Overall, this was a mutually beneficial event and a big success for Dutch companies willing to learn about doing business in Jintan area and China, and to be able to establish high-level connections with the local government. It also strengthened the healthy economic relationship between China and the Netherlands. PTL Group would therefore like to thank the Jintan Government and all other partnerships involved for their efforts making this day a success.  

Increasing labour costs? Should I stay or should I go

Posted by Administrator
Administrator
Administrator has not set their biography yet
User is currently offline
on Tuesday, 30 August 2011
in Business in China

Offshoring and increasing labour costs

Every country with cheap labour eventually gets richer - the labour costs increase and alas, we nomadically relocate to another country. Generally, the key benefit of offshoring is lower labour costs. In light of China’s fast-increasing labour prices, companies are faced with a dilemma - to stick to one’s guns and remain in China, potentially losing that attractive profit margin, or to shift one’s industry to another developing market. This article sums up some key stats and argues for staying in China. The key tenet of this proposition is that a Yuan revaluation is inevitable, leading to an appreciation in buying power. The domestic market in China will experience a surge. This, coupled with China’s increasing investment in inbound SMEs and a superb infrastructure are but a few of the pillars of a competitive multinational in China.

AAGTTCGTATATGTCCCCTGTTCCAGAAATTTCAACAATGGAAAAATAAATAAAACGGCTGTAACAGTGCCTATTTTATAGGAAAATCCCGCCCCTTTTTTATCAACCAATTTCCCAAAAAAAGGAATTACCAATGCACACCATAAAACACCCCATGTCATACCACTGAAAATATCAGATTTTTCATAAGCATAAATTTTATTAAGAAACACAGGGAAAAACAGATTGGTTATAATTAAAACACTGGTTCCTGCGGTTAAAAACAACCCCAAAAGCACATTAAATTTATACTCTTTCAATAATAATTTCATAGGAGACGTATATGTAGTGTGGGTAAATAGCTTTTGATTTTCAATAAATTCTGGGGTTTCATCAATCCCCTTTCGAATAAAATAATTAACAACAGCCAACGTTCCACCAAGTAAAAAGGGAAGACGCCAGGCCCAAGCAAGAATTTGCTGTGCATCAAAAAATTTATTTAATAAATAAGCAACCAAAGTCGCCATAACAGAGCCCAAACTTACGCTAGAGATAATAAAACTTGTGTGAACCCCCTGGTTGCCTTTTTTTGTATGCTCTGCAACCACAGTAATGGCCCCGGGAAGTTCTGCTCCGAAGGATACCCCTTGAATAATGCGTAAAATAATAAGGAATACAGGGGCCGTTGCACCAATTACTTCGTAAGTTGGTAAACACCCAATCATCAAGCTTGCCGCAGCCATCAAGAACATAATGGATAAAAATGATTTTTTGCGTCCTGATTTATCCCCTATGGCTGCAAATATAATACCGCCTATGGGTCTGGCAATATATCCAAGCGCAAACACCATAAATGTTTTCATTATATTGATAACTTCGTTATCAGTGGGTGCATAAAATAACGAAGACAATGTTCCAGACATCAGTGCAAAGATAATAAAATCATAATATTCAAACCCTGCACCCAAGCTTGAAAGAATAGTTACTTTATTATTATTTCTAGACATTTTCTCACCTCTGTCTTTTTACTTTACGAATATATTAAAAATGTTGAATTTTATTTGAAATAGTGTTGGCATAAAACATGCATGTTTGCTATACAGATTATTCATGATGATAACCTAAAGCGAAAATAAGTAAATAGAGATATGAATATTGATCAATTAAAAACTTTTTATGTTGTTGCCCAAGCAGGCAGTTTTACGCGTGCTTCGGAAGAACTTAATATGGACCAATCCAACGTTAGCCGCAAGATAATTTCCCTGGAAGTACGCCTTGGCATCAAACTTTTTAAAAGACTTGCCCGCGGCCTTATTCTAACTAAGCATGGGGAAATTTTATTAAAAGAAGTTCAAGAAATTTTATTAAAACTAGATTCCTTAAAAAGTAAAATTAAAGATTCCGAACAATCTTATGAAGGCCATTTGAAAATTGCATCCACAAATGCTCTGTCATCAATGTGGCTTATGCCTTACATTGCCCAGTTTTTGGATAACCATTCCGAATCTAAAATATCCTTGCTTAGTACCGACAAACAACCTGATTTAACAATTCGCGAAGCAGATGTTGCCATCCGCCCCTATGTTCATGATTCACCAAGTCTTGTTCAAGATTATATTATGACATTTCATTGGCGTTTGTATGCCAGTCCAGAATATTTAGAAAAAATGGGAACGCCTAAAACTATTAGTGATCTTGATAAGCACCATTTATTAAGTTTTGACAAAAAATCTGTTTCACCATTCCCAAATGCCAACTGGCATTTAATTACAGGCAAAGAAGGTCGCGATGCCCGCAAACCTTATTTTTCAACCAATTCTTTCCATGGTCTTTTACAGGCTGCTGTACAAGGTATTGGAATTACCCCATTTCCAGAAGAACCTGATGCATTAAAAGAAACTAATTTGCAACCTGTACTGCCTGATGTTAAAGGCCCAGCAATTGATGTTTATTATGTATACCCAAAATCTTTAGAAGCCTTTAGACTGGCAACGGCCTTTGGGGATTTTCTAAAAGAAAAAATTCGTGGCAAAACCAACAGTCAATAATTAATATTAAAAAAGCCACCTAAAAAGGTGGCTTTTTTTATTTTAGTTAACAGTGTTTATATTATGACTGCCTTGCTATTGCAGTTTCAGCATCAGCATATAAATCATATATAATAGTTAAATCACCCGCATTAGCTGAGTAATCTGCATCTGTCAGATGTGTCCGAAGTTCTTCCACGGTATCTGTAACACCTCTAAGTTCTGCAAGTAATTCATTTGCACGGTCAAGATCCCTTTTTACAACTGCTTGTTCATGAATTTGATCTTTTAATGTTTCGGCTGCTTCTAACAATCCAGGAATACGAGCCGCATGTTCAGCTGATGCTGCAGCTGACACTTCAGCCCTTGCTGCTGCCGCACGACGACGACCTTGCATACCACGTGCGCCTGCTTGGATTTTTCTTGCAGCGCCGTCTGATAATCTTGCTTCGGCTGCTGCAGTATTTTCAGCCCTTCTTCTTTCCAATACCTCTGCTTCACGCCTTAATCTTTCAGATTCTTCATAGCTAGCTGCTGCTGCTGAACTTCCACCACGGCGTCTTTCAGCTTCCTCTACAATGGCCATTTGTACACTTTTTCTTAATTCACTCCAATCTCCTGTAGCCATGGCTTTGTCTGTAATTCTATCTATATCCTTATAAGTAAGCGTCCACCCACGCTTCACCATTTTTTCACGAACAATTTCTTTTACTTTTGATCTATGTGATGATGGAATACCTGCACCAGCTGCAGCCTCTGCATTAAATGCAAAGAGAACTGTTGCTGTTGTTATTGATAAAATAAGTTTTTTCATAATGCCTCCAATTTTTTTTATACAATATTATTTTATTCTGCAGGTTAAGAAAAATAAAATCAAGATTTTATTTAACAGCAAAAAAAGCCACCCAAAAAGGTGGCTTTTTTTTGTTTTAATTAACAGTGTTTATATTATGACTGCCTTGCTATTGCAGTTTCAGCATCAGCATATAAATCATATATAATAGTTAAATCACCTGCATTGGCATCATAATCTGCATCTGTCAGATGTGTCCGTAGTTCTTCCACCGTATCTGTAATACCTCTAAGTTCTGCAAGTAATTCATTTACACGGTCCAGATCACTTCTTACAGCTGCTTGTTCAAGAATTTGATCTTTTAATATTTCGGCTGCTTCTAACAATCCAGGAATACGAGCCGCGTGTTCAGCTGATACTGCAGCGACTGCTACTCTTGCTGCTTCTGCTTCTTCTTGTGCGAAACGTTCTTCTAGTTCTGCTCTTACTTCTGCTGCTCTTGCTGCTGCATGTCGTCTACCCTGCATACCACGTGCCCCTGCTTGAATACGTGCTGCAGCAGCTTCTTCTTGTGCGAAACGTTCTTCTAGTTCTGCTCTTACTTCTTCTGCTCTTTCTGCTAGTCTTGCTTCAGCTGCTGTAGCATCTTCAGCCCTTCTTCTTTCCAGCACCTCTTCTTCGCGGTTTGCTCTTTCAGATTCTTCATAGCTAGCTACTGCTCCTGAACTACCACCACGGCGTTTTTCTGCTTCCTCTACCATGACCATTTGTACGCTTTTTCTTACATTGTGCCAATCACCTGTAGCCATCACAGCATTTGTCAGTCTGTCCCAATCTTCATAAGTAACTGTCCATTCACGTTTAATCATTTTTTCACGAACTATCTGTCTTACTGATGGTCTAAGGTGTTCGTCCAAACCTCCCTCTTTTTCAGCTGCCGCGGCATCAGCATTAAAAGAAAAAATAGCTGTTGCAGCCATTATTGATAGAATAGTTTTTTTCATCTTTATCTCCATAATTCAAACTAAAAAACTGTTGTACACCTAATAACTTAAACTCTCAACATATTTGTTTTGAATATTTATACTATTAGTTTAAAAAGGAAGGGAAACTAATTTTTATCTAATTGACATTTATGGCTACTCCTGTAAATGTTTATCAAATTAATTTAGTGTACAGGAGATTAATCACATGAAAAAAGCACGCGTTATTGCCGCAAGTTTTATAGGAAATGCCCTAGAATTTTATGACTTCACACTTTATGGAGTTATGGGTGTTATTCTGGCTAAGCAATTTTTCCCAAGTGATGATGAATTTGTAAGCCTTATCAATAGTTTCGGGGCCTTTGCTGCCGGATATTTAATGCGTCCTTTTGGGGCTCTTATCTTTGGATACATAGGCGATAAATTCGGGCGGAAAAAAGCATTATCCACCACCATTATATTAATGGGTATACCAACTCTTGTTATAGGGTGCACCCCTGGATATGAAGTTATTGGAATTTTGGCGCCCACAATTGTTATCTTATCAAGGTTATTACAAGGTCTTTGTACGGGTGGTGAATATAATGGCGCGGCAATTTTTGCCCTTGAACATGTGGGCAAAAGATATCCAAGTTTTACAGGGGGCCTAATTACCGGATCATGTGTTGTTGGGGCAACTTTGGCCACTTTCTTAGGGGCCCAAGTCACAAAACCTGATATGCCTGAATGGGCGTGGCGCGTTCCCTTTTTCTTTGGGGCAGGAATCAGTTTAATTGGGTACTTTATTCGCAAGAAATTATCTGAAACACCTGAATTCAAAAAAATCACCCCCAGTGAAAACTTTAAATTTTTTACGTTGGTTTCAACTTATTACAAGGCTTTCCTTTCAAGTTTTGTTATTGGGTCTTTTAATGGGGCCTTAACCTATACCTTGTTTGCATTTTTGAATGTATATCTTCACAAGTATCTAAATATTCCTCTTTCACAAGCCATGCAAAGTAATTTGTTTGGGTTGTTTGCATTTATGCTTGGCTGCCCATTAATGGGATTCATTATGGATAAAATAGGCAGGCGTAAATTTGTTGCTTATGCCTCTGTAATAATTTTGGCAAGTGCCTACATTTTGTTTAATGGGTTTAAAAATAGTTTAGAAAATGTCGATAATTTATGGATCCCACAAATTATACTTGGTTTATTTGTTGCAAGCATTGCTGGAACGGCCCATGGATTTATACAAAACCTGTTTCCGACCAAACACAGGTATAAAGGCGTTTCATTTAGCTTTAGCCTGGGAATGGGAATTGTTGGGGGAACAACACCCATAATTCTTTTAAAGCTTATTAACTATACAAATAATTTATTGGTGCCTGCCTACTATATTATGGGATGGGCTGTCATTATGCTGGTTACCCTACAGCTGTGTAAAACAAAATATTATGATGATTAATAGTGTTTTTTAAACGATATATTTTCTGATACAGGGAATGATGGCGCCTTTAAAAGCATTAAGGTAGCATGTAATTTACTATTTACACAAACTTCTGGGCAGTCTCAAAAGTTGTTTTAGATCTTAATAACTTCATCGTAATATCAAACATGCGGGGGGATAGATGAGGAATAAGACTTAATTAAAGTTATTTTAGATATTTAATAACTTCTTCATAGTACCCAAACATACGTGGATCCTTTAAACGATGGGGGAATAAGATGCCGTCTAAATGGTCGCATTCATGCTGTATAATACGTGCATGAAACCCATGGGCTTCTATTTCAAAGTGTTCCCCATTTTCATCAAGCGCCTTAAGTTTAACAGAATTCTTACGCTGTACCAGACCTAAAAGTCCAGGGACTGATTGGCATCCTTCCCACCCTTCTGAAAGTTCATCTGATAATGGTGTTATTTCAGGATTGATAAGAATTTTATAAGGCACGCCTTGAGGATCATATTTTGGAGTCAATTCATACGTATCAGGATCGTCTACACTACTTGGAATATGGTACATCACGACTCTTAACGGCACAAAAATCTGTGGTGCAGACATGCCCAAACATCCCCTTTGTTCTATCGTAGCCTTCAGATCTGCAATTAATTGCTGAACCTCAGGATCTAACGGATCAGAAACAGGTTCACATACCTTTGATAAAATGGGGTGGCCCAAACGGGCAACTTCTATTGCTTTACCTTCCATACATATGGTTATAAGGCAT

The current labour problem

According to the IMF, China’s labour is now the third most expensive in emerging Asia, after Malaysia and Thailand. New labour laws arguably offer more job security to the detriment of employers and transport prices are rising with the cost of oil. All the while, there is the question of a Yuan revaluation and the resulting impact of an appreciation on the export Industry.

Boston Consulting Group listed a number of multinationals, which have already shifted production, including Caterpillar, Ford, Flextronics and toy manufacturers such as Wham-O. These have moved to other cheaper Asian countries or back to their home markets.